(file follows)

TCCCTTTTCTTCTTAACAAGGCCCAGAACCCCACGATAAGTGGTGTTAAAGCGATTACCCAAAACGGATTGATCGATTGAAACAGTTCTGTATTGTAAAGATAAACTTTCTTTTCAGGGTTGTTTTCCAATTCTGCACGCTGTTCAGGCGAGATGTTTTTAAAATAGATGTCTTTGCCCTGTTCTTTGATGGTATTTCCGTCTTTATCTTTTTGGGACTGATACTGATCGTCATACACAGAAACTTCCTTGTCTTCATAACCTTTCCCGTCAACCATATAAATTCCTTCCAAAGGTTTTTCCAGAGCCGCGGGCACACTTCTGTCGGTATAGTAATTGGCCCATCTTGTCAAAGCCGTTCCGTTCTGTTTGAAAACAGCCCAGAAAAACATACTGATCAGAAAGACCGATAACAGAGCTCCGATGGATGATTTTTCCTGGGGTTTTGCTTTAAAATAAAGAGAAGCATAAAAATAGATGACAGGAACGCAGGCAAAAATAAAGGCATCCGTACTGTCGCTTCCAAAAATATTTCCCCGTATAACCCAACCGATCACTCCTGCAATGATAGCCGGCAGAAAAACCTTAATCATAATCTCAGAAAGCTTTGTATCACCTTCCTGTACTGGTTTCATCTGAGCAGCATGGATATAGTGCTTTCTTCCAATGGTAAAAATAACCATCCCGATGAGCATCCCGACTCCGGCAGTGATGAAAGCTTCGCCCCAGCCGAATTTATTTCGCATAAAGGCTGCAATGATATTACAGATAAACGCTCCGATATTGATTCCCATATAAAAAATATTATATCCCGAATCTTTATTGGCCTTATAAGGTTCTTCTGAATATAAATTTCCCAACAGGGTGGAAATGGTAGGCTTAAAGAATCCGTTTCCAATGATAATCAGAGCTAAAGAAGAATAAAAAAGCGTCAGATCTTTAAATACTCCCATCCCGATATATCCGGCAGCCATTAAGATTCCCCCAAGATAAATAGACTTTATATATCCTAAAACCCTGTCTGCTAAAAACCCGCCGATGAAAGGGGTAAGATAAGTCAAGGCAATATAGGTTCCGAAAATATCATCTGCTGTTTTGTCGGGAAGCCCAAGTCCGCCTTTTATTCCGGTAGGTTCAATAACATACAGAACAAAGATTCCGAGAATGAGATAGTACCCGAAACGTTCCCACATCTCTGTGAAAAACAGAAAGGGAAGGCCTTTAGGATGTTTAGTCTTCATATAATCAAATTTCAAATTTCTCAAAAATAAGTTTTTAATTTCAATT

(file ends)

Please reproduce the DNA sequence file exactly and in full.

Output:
TCCCTTTTCTTCTTAACAAGGCCCAGAACCCCACGATAAGTGGTGTTAAAGCGATTACCCAAAACGGATTGATCGATTGAAACAGTTCTGTATTGTAAAGATAAACTTTCTTTTCAGGGTTGTTTTCCAATTCTGCACGCTGTTCAGGCGAGATGTTTTTAAAATAGATGTCTTTGCCCTGTTCTTTGATGGTATTTCCGTCTTTATCTTTTTGGGACTGATACTGATCGTCATACACAGAAACTTCCTTGTCTTCATAACCTTTCCCGTCAACCATATAAATTCCTTCCAAAGGTTTTTCCAGAGCCGCGGGCACACTTCTGTCGGTATAGTAATTGGCCCATCTTGTCAAAGCCGTTCCGTTCTGTTTGAAAACAGCCCAGAAAAACATACTGATCAGAAAGACCGATAACAGAGCTCCGATGGATGATTTTTCCTGGGGTTTTGCTTTAAAATAAAGAGAAGCATAAAAATAGATGACAGGAACGCAGGCAAAAATAAAGGCATCCGTACTGTCGCTTCCAAAAATATTTCCCCGTATAACCCAACCGATCACTCCTGCAATGATAGCCGGCAGAAAAACCTTAATCATAATCTCAGAAAGCTTTGTATCACCTTCCTGTACTGGTTTCATCTGAGCAGCATGGATATAGTGCTTTCTTCCAATGGTAAAAATAACCATCCCGATGAGCATCCCGACTCCGGCAGTGATGAAAGCTTCGCCCCAGCCGAATTTATTTCGCATAAAGGCTGCAATGATATTACAGATAAACGCTCCGATATTGATTCCCATATAAAAAATATTATATCCCGAATCTTTATTGGCCTTATAAGGTTCTTCTGAATATAAATTTCCCAACAGGGTGGAAATGGTAGGCTTAAAGAATCCGTTTCCAATGATAATCAGAGCTAAAGAAGAATAAAAAAGCGTCAGATCTTTAAATACTCCCATCCCGATATATCCGGCAGCCATTAAGATTCCCCCAAGATAAATAGACTTTATATATCCTAAAACCCTGTCTGCTAAAAACCCGCCGATGAAAGGGGTAAGATAAGTCAAGGCAATATAGGTTCCGAAAATATCATCTGCTGTTTTGTCGGGAAGCCCAAGTCCGCCTTTTATTCCGGTAGGTTCAATAACATACAGAACAAAGATTCCGAGAATGAGATAGTACCCGAAACGTTCCCACATCTCTGTGAAAAACAGAAAGGGAAGGCCTTTAGGATGTTTAGTCTTCATATAATCAAATTTCAAATTTCTCAAAAATAAGTTTTTAATTTCAATT